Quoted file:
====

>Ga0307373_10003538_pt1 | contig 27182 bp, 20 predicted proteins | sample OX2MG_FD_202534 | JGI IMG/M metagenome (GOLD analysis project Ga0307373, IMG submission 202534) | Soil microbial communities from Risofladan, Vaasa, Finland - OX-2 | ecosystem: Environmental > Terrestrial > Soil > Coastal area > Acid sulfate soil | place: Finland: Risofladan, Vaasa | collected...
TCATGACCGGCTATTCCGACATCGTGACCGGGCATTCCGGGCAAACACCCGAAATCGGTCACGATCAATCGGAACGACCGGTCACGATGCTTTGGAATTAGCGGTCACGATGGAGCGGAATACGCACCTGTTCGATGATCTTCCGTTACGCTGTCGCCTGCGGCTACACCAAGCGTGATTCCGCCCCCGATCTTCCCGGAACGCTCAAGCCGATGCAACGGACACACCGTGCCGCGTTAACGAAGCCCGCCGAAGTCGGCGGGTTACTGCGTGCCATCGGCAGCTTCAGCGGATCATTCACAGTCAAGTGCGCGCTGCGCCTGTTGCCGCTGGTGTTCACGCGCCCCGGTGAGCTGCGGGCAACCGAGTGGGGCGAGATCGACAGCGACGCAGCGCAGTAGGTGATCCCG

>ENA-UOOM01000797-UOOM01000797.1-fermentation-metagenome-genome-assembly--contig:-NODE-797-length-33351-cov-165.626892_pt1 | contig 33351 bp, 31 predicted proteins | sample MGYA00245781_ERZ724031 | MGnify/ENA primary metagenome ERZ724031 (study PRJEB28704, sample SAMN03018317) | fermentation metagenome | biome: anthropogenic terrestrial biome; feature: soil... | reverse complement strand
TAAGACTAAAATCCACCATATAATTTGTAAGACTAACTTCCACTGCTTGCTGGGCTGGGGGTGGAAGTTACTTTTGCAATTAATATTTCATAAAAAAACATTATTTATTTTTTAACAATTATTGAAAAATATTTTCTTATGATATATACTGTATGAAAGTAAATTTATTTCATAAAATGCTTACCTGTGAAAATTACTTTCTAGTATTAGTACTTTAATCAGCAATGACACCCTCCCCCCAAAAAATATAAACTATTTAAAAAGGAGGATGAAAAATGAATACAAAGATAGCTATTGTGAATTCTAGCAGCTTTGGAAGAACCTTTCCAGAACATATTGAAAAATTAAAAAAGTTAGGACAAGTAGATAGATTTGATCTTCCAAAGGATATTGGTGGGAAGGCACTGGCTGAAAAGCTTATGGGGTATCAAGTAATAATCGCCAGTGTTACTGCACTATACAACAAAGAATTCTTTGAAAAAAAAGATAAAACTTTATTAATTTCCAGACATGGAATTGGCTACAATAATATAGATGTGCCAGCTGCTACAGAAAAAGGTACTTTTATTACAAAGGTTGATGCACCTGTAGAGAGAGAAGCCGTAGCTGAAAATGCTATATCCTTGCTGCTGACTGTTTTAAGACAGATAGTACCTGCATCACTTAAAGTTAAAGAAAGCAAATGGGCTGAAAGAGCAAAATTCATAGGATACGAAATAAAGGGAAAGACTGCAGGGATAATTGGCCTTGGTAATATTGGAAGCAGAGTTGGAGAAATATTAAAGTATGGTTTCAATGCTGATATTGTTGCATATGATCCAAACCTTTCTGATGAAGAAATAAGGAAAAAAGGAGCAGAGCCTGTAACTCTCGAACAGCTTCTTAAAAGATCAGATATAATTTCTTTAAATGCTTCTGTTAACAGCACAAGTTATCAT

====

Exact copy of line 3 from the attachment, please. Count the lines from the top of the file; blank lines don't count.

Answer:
>ENA-UOOM01000797-UOOM01000797.1-fermentation-metagenome-genome-assembly--contig:-NODE-797-length-33351-cov-165.626892_pt1 | contig 33351 bp, 31 predicted proteins | sample MGYA00245781_ERZ724031 | MGnify/ENA primary metagenome ERZ724031 (study PRJEB28704, sample SAMN03018317) | fermentation metagenome | biome: anthropogenic terrestrial biome; feature: soil... | reverse complement strand